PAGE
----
Nearly 90 per cent of Ontarians over 12 have had one dose of vaccine, while 86.3 per cent are fully vaccinated. The vaccination of children aged five to 11 began late last week and is continuing through the weekend.
Those vaccination rates will make a difference, say health experts, but only if other public health guidelines, including wearing masks, limiting contacts and keeping a safe distance, also continue to be followed. Some Ontario communities have introduced their own restrictions on indoor gatherings as local case counts begin to climb. The province loosened some restrictions earlier this fall for gatherings in locations where proof of vaccination is required.
Meanwhile, Ottawa Public Health is investigating after a person who tested positive for COVID-19 travelled from Montreal’s Pierre Elliott Trudeau International Airport to Barrhaven on the evening of Nov. 24 using a private ride-share service. The person was contagious at the time.
Ottawa Public Health has been unable to identify close contacts to check in with. The ride-share left the airport at about 8:30 p.m.
OPH says it wants to contact a man who picked up the single passenger from the airport in a white car on Nov. 24 between 8:30 pm and 10:30 pm. as they were likely exposed.
OPH is asking that person to immediately isolate and call to speak with a public health nurse at 613-580-6744.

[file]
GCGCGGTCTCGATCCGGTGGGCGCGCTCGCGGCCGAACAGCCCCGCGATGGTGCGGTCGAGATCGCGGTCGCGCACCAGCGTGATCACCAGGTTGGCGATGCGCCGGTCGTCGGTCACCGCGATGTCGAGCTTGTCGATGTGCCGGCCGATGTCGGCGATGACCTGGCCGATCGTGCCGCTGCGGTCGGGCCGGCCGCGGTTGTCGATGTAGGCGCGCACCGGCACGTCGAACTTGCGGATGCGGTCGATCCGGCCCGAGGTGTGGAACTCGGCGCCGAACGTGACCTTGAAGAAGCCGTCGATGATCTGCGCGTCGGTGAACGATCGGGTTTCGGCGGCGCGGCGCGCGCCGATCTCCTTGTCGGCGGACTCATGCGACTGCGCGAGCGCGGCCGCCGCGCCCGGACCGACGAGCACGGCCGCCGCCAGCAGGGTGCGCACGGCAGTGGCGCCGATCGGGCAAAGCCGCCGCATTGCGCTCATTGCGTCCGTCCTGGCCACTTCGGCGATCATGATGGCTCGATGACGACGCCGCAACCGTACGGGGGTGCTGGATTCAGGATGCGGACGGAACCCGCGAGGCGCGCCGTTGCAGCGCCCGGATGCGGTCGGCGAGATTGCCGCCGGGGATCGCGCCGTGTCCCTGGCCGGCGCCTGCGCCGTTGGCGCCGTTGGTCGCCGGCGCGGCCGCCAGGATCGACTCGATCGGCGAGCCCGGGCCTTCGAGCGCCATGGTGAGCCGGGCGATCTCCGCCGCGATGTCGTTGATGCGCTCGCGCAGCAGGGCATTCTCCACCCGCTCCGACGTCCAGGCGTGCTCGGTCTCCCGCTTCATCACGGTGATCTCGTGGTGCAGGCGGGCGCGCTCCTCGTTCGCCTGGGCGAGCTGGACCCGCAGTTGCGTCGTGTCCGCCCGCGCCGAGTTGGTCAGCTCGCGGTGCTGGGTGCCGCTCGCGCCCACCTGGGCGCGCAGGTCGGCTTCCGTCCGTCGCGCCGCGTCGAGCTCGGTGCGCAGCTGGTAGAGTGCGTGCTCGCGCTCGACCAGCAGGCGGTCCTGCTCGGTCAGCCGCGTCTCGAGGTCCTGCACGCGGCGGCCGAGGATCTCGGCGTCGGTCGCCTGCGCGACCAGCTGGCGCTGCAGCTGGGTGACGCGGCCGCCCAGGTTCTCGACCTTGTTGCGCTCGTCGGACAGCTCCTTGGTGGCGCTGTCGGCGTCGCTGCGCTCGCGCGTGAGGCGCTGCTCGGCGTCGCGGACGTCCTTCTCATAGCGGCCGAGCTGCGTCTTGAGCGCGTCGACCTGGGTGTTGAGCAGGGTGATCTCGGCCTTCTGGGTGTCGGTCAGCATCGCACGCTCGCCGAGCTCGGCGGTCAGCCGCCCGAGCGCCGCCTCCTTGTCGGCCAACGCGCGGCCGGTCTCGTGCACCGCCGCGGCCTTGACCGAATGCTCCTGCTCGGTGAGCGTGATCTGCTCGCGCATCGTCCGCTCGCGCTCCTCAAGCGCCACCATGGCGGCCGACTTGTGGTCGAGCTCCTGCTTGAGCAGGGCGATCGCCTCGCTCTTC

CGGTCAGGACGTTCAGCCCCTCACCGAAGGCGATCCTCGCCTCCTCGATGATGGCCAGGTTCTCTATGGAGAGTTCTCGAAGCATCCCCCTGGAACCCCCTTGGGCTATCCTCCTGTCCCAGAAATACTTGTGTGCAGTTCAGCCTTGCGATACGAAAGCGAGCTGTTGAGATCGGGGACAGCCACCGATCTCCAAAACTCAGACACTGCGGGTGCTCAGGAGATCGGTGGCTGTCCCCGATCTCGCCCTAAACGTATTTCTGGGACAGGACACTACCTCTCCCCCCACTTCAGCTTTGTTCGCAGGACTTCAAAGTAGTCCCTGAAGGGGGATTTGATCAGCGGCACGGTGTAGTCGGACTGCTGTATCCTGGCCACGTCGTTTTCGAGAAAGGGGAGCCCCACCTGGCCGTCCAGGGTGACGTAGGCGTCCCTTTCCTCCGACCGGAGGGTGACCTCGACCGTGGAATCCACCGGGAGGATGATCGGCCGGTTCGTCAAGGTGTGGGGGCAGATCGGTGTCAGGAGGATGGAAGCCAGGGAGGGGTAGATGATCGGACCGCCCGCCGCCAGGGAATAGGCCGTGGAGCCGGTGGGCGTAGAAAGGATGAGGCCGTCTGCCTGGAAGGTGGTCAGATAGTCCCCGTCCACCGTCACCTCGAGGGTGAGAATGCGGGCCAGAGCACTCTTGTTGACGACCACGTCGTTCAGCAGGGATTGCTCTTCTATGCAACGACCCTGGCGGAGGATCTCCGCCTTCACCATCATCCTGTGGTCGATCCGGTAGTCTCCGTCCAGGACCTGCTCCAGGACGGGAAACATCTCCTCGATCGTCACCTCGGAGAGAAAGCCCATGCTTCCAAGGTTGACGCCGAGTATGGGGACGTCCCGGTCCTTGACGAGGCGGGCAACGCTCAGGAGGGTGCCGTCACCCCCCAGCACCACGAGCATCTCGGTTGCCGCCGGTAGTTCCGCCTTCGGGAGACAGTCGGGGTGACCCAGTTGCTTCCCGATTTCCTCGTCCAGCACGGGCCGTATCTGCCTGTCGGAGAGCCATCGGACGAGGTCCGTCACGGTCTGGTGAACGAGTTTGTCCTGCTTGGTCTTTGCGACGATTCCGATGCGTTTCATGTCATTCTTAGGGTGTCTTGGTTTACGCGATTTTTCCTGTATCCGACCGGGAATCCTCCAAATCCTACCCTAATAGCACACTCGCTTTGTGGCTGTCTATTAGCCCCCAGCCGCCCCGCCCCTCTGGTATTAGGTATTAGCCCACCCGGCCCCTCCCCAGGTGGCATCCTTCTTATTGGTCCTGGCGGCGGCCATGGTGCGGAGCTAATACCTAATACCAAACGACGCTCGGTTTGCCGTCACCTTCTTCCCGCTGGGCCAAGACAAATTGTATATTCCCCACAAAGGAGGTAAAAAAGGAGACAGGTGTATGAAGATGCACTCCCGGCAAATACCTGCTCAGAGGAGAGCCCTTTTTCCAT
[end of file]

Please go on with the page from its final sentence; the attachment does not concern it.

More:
“Ottawa Public Health recommends to travel by car only with people in your own household. If travelling with others outside of your own household, wear a mask, avoid any shared food or drinks, and avoid car travel with others if you’re sick.”
-With files from Hannah Daley
COVID-19 BY THE NUMBERS
61: New cases
31,943: Total cases
0: New deaths
618: Total deaths
345: Active cases
10: In hospital
0: In ICU
27.7: Rolling seven-day average of cases per 100,000 people
1.7: Per cent positivity in testing
1.06: Estimated seven-day reproduction rate, R(t). A number higher than 1 indicates the virus is spreading.
964: New confirmed cases
617,015: Total cases
1: New deaths
9,994: Total deaths
122: Patients in hospital with COVID-related illness
*135: COVID patients in intensive care
*85: On ventilators
(*Note: Ontario Public Health statistics of ICU hospitalizations and ventilator cases contain some patients who no longer test positive for COVID-19 but who are being treated for conditions caused by the virus.)
33,249: Doses administered in previous 24 hours
22,928,466: Total doses administered
11,250,989: Number of Ontarians 12 and over fully vaccinated (86.3 per cent)
29,692: Tests conducted in previous 24 hours
3.2: Per cent positivity
1.1: Estimated weekly reproductive number, R(t). A number higher than one indicates the virus is spreading.